News & Politics

Leader of a Failed Coup Against Venezuela's Maduro Was an-Ex-Green Beret

AP Photo/Ariana Cubillos

A ragtag group of 300 drug smugglers, anti-Maduro activists, and soldiers of fortune trained for months at camps in Colombia, planing to overthrow Venezuela’s socialist dictator, President Nicolás Maduro. They were led by an American — an ex-Green Beret who is either the dumbest soldier in U.S. history or the most opportunistic — he saw a big payday with little risk and took it.

The coup “plot” was exposed last month, ending the forlorn hope of anti-Maduro forces in Venezuela who thought they saw an opportunity to overthrow their oppressor.

But it was a mirage. In reality, this poorly-trained, poorly led, and inadequately-supplied rebel force never had a chance, to begin with.

Who in his right mind ever thought that this cockamamie scheme could succeed?

Associated Press:

The plan was simple, but perilous. Some 300 heavily armed volunteers would sneak into Venezuela from the northern tip of South America. Along the way, they would raid military bases in the socialist country and ignite a popular rebellion that would end in President Nicolás Maduro’s arrest.

What could go wrong? As it turns out, pretty much everything.

The American who ended up training the group was Jordan Goudreau, a thrice-decorated Green Beret who colleagues saw as a specially-gifted fighter. He owned a private security firm that specialized in infiltration and counter-terrorism operations.

But Goudreau’s head was in the clouds. He was an ardent patriot and a fierce opponent of the Maduro regime and after meeting with several Venezuela ex-pats, including an ex-Venezuelan general, Cliver Alcalá, who defected with a small group of deserters to Colombia, Goudreau agreed to train recruits.

But he dismissed concerns about Alcalá, who was indicted last month in a U.S. court for narcotics trafficking. Goudreau apparently ignored the warnings and set out to train his men, but with little in the way of supplies or rations. Associated Press:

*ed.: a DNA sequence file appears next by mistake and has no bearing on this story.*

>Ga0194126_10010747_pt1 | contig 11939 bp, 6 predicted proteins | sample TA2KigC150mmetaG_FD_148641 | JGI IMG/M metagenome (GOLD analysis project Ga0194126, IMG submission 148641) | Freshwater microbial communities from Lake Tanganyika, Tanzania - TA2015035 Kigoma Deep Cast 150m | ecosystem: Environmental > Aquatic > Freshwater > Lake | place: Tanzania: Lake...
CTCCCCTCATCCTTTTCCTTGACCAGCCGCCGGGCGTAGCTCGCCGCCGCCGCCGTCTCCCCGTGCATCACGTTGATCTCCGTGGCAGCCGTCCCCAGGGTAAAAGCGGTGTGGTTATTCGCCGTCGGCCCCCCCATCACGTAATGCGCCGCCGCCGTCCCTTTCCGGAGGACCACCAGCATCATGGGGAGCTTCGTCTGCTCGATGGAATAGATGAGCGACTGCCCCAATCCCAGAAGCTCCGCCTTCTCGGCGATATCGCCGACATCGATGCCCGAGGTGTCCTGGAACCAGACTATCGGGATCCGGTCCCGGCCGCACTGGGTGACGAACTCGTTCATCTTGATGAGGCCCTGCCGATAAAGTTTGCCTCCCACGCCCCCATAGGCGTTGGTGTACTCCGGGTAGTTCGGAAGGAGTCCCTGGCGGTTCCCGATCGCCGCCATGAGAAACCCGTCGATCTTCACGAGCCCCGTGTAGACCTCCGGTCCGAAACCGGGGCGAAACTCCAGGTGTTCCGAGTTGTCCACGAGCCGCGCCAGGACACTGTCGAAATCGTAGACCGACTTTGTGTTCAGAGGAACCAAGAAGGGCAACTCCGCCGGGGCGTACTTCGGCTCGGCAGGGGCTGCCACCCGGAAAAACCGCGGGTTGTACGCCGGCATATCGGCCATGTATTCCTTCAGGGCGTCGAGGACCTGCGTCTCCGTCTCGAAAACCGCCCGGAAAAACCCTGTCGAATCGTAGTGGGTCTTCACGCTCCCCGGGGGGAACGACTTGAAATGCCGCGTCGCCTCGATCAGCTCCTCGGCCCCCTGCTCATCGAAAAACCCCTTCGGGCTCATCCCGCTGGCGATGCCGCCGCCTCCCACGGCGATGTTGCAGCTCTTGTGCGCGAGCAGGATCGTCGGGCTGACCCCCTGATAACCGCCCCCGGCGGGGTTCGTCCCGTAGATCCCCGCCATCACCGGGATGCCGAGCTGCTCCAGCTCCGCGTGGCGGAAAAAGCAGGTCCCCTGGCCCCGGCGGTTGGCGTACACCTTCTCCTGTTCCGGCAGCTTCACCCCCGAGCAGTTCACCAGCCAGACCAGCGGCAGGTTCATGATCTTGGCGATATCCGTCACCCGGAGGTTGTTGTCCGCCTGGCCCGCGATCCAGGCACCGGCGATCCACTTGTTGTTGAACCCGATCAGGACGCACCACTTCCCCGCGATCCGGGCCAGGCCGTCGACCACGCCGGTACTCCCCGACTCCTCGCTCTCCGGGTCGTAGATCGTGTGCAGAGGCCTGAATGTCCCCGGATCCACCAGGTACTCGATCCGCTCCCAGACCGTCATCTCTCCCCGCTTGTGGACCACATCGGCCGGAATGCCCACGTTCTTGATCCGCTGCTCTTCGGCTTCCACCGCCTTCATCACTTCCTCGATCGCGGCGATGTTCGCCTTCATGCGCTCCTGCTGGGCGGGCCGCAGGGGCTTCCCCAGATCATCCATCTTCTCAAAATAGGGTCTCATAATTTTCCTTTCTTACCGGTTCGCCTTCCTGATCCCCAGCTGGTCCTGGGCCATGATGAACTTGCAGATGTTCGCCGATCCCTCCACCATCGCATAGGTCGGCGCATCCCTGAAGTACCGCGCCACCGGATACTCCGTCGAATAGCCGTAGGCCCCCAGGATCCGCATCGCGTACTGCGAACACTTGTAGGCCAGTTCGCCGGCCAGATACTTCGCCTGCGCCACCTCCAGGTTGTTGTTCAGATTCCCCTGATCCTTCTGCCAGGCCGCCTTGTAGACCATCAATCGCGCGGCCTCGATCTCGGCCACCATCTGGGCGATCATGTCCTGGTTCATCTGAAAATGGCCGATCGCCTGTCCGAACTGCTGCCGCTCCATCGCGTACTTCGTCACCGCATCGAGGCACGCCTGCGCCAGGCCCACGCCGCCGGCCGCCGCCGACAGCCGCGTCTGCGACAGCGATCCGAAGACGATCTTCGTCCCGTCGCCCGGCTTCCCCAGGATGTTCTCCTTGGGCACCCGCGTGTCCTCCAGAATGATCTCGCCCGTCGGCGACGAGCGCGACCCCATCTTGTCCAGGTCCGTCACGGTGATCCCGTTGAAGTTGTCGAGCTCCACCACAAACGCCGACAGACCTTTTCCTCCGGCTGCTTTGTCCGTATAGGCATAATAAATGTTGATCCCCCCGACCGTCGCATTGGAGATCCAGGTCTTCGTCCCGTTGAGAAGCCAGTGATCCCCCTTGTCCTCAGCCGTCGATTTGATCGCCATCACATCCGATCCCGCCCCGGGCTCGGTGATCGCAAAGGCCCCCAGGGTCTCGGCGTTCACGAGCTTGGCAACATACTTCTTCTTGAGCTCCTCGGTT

“There was no chance they were going to succeed without direct U.S. military intervention,” said Mattos, the former Navy SEAL who spent two weeks in September training the volunteers in basic tactical medicine on behalf of his non-profit, which works in combat zones.

Mattos visited the camps after hearing about them from a friend working in Colombia. He said he never met Goudreau.

Mattos said he was surprised by the barren conditions. There was no running water and men were sleeping on the floors, skipping meals and training with sawed-off broomsticks in place of assault rifles. Five Belgian shepherds trained to sniff out explosives were as poorly fed as their handlers and had to be given away.

There was little operational security and the plan was easily sniffed out by the Venezuelan government.

AP found no indication U.S. officials sponsored Goudreau’s actions nor that Trump has authorized covert operations against Maduro, something that requires congressional notification.

But Colombian authorities were aware of his movements, as were prominent opposition politicians in Venezuela and exiles in Bogota, some of whom shared their findings with U.S. officials, according to two people familiar with the discussions.

True to his reputation as a self-absorbed loose cannon, Alcalá openly touted his plans for an incursion in a June meeting with Colombia’s National Intelligence Directorate and appealed for their support, said a former Colombian official familiar with the conversation. Alcalá also boasted about his relationship with Goudreau, describing him as a former CIA agent.

It’s going to take a lot more than a drug-dealing general and American patriot to overthrow Maduro. The dictator has the solid backing of top military leaders and most of the rest of the army. How does he do it? Simple; he feeds them and makes sure their families have enough to eat as well. The top generals are rewarded for their loyalty with lucrative positions in state-owned businesses.

Maduro has Venezuela locked up.